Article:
Until the French Revolution and the Enlightenment, these two identities were fused — all Jews were then forced in effect to adhere to their religion by the reigning authorities. When Jews were allowed to choose whether to practise their religion, those who did not were still ethnically Jewish. 

This made Jewish identity more complicated than that of most other religious or ethnic groups. It is possible to choose to be Jewish by converting to the religion but the various strains of Jewish religious expression have different requirements for conversion; those with stricter requirements do not recognise the converts of the more lenient streams and so not everyone who considers themselves to be Jewish is accepted as such by the entire Jewish community.  

Since Jews are also an ethnic group, those who abandoned the religion are still regarded as Jewish although the status of Jews who join another religion has been controversial. There are enough grey areas on the borders of Jewish identity to ensure that who is Jewish and who is not is still hotly debated within the Jewish fold.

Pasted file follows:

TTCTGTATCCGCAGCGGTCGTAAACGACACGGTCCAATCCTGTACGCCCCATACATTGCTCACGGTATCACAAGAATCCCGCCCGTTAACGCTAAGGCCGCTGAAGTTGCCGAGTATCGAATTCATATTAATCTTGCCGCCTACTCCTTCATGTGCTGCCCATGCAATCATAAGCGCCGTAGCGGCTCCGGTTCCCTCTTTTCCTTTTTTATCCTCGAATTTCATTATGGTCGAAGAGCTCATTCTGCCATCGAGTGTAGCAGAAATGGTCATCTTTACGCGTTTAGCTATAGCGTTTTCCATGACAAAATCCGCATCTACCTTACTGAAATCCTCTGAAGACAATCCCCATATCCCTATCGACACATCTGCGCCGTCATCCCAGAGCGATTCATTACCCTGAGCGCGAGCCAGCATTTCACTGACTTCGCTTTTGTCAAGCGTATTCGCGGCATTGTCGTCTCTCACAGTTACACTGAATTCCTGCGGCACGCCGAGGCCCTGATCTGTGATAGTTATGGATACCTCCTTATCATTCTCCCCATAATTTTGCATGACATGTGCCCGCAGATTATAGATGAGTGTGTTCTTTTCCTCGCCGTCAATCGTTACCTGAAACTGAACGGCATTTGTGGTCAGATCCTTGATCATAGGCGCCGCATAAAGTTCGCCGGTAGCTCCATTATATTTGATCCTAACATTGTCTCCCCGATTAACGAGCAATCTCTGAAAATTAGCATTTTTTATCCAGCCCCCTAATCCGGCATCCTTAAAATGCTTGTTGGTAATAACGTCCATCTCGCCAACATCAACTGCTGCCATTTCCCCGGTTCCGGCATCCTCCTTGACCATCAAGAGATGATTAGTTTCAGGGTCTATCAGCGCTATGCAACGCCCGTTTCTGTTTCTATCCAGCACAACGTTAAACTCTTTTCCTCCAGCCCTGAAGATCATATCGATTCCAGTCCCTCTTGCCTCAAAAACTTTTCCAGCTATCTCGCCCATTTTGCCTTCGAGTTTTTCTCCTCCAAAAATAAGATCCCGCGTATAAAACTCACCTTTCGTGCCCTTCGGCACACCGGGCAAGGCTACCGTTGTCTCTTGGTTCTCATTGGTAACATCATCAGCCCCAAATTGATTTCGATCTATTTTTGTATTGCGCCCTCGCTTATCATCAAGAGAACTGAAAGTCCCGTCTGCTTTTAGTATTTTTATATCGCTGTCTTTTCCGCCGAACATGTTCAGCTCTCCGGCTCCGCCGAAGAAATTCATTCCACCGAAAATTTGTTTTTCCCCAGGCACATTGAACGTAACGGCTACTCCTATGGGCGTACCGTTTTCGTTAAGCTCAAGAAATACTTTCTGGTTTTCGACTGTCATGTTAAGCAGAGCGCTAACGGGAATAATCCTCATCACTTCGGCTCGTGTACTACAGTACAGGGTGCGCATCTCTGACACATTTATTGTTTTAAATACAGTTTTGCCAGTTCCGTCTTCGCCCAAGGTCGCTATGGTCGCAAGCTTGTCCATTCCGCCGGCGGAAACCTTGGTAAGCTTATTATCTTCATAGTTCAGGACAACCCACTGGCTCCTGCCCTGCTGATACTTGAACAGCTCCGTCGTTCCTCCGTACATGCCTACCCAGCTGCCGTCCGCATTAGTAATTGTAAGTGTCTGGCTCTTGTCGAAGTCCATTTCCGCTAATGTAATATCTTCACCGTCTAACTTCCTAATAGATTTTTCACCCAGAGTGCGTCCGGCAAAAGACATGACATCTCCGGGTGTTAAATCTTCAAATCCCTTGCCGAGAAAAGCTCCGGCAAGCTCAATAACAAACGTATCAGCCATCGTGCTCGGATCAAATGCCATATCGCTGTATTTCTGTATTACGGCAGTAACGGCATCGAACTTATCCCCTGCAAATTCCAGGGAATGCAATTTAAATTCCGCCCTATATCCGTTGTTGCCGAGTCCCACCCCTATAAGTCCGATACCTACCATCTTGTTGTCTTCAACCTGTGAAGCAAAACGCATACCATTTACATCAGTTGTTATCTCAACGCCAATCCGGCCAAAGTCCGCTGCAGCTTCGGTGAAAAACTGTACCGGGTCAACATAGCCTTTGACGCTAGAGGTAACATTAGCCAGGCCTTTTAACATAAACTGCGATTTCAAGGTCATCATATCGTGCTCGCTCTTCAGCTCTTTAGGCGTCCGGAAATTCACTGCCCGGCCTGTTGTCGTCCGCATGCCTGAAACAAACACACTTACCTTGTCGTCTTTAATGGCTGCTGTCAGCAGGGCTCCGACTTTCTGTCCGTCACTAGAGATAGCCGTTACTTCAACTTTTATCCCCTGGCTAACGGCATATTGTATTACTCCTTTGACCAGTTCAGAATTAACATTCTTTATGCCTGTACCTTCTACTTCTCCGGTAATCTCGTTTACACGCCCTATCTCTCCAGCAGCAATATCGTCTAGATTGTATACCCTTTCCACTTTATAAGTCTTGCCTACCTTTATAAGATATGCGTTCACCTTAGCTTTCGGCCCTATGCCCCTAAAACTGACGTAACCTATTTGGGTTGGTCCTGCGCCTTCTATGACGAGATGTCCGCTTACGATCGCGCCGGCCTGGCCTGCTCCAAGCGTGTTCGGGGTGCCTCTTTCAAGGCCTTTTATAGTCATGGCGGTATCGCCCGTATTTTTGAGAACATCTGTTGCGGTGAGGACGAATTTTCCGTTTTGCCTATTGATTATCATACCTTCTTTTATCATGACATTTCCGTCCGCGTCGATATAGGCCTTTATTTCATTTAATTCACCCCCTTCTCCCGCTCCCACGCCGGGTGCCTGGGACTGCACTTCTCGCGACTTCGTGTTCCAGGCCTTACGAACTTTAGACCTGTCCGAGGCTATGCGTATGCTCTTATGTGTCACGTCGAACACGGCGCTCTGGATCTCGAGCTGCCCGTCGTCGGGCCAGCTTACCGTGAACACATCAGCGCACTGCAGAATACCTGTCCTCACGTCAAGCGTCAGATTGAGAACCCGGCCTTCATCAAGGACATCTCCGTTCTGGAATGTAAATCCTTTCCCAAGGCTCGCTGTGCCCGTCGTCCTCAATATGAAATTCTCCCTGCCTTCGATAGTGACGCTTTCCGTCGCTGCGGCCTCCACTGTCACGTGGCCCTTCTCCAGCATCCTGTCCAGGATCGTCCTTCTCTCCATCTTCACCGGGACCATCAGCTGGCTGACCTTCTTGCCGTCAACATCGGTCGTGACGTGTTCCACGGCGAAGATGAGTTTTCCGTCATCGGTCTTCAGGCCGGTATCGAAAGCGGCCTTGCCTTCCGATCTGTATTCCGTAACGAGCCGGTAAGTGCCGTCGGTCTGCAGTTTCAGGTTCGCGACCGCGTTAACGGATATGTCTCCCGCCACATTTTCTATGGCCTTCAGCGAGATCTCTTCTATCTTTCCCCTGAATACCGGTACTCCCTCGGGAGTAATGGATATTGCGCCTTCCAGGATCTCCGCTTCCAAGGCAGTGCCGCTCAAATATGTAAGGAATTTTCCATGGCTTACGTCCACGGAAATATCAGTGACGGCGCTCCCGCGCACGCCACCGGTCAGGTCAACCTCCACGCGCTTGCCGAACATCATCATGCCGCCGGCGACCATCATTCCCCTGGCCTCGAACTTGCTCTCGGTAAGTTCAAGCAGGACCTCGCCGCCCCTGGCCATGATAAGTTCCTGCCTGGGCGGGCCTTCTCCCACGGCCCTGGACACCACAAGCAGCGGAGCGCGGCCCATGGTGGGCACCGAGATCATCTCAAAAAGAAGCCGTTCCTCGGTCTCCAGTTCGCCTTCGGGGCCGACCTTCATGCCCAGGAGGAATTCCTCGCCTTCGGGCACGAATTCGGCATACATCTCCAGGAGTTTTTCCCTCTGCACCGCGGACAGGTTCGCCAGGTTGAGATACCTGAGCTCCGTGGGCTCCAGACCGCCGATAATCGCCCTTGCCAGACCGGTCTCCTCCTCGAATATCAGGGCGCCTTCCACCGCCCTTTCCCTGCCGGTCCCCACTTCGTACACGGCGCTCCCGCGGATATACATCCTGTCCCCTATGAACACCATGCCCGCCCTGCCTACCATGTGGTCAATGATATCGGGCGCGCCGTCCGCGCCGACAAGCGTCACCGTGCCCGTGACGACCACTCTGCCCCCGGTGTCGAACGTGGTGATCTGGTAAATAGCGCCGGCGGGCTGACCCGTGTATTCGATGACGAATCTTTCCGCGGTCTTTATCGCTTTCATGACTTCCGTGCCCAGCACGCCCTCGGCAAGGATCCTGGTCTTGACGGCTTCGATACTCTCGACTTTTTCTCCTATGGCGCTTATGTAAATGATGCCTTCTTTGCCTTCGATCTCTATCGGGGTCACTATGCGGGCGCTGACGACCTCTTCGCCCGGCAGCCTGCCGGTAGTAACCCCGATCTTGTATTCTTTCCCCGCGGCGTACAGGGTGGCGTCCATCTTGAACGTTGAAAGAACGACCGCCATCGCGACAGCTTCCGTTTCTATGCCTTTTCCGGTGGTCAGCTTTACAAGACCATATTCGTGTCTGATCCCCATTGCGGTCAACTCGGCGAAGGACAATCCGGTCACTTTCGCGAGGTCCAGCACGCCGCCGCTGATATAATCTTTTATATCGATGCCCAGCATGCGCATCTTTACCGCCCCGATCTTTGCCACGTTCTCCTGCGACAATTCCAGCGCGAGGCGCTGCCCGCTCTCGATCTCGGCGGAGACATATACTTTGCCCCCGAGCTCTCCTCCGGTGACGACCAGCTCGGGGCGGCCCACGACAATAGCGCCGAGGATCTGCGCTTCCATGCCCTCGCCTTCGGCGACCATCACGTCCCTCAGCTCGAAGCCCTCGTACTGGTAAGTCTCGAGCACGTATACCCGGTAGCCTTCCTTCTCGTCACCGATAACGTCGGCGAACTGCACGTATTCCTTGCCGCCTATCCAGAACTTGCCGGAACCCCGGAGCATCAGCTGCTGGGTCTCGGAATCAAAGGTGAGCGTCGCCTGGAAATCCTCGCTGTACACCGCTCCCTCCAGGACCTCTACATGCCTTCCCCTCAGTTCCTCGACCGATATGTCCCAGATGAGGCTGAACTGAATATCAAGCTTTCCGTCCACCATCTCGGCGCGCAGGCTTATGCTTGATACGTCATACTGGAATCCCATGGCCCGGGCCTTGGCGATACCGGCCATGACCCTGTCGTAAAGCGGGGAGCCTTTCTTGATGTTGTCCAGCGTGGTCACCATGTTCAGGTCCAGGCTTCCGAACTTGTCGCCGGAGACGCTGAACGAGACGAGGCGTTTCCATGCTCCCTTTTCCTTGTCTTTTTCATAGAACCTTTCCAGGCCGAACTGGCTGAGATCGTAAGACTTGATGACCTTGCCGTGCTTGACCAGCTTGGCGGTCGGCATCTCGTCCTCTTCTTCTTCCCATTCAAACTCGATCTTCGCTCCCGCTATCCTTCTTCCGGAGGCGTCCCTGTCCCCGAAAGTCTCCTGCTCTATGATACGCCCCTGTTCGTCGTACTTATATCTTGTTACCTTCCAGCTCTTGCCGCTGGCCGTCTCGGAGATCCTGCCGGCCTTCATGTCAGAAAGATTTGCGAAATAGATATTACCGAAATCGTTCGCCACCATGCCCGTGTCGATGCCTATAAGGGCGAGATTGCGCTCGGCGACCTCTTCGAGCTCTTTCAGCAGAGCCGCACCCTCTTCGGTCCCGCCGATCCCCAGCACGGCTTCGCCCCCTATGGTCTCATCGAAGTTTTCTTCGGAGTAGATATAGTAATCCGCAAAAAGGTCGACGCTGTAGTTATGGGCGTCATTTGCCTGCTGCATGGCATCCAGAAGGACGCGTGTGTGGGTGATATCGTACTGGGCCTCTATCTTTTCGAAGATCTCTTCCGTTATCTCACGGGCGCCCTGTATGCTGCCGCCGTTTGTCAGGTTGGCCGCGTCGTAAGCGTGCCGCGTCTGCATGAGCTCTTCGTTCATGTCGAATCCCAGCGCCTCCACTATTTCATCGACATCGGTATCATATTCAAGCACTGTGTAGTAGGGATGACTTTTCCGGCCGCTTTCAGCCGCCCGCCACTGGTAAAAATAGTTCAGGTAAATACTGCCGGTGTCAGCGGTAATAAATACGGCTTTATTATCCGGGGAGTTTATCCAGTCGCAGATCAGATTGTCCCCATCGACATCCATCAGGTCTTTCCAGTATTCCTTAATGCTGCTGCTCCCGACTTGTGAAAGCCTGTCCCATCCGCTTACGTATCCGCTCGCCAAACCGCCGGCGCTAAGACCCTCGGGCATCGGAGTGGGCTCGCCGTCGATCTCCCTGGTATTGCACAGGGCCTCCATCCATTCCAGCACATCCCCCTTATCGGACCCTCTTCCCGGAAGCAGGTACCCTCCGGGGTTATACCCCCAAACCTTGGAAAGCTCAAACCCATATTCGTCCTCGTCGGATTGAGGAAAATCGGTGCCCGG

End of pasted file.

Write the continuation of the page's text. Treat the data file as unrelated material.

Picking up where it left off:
What matters for our purpose is that, when restrictions on Jews in Europe began to ease, religious hostility to them as a group became less tenable — in theory at least, Jews could choose not to be Jewish by converting to Christianity, as more than a few did. But bigotry is not that easily ended. 

Those who were prejudiced against Jews, presumably alarmed that they could now integrate into society, focused not on religion but on accidents of birth — they began to insist that Jews were a separate and dangerous race. It is no accident that this ideology emerged only in the 19th Century, after the Enlightenment. 

The ideologues of this new racism called it anti-Semitism. The term has stuck even though it is inaccurate since Arabs are Semites too, while anti-Jewish racists often despise Arabs as well, the term was used to describe a prejudice against Jews alone.